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Disney Princess: My Fairytale Adventure - 3DS Review

Game Info
Disney Princess: My Fairytale Adventure 

3DS | Disney Interactive Studios / High Impact Games
 | 1 Player | Out Now
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Review
5th October 2012; By KnucklesSonic8

In preparing to attend a formal ceremony for which you received an invitation, it would be almost disrespectful to portray anything less than a confident showing. Just as there's no room for rowdy behaviour at these posh occasions, making such a critical oversight as wearing an unkempt garment would surely result in you being shunned from future events, not to mention the immediate embarrassment as different ones call attention to the tailoring. In like manner, the 3DS version of Disney Princess: My Fairytale Adventure carries a somewhat shabby performance quality, particularly in comparison to its console counterpart. Ultimately, this is the key point of differentiation that makes this iteration not worth looking into over the other.

    Identical to the Wii version in nearly all respects, where the 3DS version of Disney Princess: My Fairytale Adventure differs is in the method of control. The Circle Pad is used to move your customized apprentice around each environment, using B as both your jump and action button, while the B and X Button are for wand use and twirling, respectively. Obviously, the HUD also sees a few differences, as the Touch Screen is now used to present icons for the journal, help button, and the gem counter. Just like in the console version, trying to swim downwards while in Ariel's world is met with clumsy feedback, and you still have the same narrations and dialog boxes interrupting gameplay across the entire experience; except here, they're not in your face 100% of the time -- some text appears on the Touch Screen exclusively, out of your immediate sight. Also, blurry images are also used to identify objectives and fill space on the Touch Screen during your participation in these events.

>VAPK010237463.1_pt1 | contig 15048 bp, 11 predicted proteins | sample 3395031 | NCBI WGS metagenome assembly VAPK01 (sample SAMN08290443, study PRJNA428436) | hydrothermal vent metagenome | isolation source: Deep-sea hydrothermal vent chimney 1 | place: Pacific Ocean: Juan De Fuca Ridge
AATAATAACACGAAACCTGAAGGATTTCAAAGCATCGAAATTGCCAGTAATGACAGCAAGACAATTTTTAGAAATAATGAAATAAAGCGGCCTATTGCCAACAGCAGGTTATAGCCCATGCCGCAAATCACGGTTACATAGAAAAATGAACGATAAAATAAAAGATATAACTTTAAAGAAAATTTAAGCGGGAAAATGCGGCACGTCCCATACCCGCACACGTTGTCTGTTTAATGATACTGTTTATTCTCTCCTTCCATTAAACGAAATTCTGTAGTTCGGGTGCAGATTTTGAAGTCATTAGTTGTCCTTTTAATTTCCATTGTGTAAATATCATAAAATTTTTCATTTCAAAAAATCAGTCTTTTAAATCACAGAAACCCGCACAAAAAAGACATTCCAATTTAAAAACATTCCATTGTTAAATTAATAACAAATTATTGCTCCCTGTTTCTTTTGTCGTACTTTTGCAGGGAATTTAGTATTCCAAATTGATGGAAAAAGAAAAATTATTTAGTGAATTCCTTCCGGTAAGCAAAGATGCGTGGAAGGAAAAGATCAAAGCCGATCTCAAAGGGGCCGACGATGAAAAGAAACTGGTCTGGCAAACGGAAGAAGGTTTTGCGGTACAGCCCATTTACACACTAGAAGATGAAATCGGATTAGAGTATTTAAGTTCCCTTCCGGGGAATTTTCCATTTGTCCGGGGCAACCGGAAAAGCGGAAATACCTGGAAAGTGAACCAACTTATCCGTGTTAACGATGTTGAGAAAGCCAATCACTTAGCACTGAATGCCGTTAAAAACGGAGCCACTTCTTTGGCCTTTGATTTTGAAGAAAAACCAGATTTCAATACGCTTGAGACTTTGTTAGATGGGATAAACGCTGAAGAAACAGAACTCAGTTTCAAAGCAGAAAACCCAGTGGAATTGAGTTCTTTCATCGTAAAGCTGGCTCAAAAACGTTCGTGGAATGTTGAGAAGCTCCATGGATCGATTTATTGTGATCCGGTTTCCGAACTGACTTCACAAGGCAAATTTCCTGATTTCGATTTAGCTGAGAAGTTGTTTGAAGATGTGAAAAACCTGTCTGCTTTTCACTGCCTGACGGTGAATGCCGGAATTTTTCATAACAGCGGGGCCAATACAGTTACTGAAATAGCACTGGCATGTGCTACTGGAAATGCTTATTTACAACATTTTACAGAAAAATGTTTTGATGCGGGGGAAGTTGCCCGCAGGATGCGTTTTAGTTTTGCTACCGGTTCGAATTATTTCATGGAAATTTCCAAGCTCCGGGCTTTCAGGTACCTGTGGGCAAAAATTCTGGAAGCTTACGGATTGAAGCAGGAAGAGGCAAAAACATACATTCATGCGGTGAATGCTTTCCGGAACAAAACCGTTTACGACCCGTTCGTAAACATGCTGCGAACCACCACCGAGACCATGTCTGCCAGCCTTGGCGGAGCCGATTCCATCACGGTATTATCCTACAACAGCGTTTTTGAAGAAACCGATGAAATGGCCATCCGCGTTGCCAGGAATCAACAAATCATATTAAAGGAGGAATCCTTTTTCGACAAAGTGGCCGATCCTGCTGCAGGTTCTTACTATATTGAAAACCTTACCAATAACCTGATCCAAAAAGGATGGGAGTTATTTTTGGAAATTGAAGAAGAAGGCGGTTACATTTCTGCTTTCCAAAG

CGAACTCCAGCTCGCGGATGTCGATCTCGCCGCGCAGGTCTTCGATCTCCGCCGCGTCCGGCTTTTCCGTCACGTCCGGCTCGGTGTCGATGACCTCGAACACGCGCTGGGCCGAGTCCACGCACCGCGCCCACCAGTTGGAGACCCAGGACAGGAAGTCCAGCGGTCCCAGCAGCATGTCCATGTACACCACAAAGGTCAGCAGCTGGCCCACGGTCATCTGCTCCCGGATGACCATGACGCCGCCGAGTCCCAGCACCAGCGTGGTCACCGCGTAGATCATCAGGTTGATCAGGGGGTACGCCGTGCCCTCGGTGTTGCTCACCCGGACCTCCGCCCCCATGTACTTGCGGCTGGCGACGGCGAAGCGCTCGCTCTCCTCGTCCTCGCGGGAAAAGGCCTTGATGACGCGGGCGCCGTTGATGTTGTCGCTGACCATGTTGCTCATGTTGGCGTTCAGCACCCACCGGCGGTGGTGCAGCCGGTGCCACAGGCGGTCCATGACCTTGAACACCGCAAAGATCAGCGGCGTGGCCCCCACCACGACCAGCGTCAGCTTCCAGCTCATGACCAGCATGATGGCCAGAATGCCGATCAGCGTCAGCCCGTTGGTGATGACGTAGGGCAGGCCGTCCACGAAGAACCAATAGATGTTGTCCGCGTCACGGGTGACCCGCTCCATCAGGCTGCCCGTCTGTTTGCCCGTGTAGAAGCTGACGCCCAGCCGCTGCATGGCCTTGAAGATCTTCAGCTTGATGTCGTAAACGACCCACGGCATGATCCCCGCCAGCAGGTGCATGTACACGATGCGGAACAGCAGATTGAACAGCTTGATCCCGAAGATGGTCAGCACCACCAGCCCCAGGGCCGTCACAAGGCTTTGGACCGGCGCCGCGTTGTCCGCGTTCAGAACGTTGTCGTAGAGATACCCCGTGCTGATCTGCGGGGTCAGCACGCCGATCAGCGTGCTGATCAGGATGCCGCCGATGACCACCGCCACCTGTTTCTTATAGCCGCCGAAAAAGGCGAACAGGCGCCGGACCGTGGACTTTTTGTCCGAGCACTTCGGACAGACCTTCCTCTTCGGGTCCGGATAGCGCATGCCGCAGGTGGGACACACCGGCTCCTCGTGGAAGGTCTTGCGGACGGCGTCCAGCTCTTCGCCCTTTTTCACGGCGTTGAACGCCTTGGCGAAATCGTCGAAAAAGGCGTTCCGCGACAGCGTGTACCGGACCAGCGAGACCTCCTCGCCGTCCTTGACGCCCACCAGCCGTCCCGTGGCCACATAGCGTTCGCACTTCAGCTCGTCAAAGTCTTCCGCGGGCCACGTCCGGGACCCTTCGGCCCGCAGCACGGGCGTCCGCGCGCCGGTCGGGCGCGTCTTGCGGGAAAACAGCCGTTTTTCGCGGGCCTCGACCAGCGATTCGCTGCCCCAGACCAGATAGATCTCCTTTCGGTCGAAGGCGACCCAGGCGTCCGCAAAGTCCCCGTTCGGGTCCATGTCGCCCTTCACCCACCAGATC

Most of the eight mini-game types play more or less the same on the 3DS as they do on the Wii. Target shooting that would normally involve the use of the Wii Remote's pointer now has you tapping on the Touch Screen as enemies come into view. There is an exception, though, and that's the dancing sequence. Whenever this event would spring up on the Wii version, you wouldn't see any command prompts, nor would you get any feedback to assess how you were doing. Here, that changes, as you're now sliding the stylus in indicated directions. But it still means that you don't actually have to do anything to clear the mini-game. Because the game's design hasn't changed, the issue of relying on burdensome duties to extend these mini-adventures still remains a problem, and it is something that wears on you after some time. But the bigger issue surrounding this version of the game has to do with its presentation.

    First, I will point out that 3D usage is surprisingly good in places, with character models popping out of the screen whenever the camera is in close-up mode. However, the flaws in other areas limit the degree to which you will be taken in by this and other visual touches. Throughout the entire game, the framerate is rather inconsistent, being really choppy one moment and relatively capable the next. Added to this, the game stumbles when trying to "transition" between mid-cutscene sequences; portions of the environment in the foreground reflect instability on multiple occasions; and other portions don't, in fact, look designed and are more like picture-based background displays.

    Strangely, the more I was exposed to the game's presentation, the more I felt like there was something familiar about it. And then it hit me: the nature of the problems that surface here are similar in form to what was seen in the 3DS version of DreamWorks Super Star Kartz, which had bad technical issues. Admittedly, though, when you compare the technical problems of both games, they're not close in quality -- this has more working parts to it. Even still, the performance is on the messy side, and it's not something you should have to deal with when the Wii version performs adequately in this department.

    With features unfit for a self-proclaimed princess, the 3DS version of Disney Princess: My Fairytale Adventure should be skipped entirely. I can't say that I recommend playing the Wii version instead, considering the issues I have with the game's overall design, but if you were to go ahead and introduce your kids to the game regardless of the addressed shortcomings, I'd advise you not to waste money on this inferior version.


15/30 - Below Average

Gameplay 6/10 - A few control differences but still to the same outcome, design is identical to the Wii version and shares the same concerns
Presentation 5/10 - Good use of 3D as shown by the effect it has on characters, other areas don't perform as well, a number of technical faults
Enjoyment 2/5 - Presentation issues do not detract notably from the already limited enjoyment, still a matter of rehashing activities that aren't that fun
Extra Content 2/5 - Will last several hours, optional maintenance tasks, pretty much nothing left once you've cleared all the adventures

Equivalent to a score of 50% (percentage score is approximate and based solely on the previously stated rating) - Our Rating System


Review by KnucklesSonic8



Disney Princess: My Fairytale Adventure
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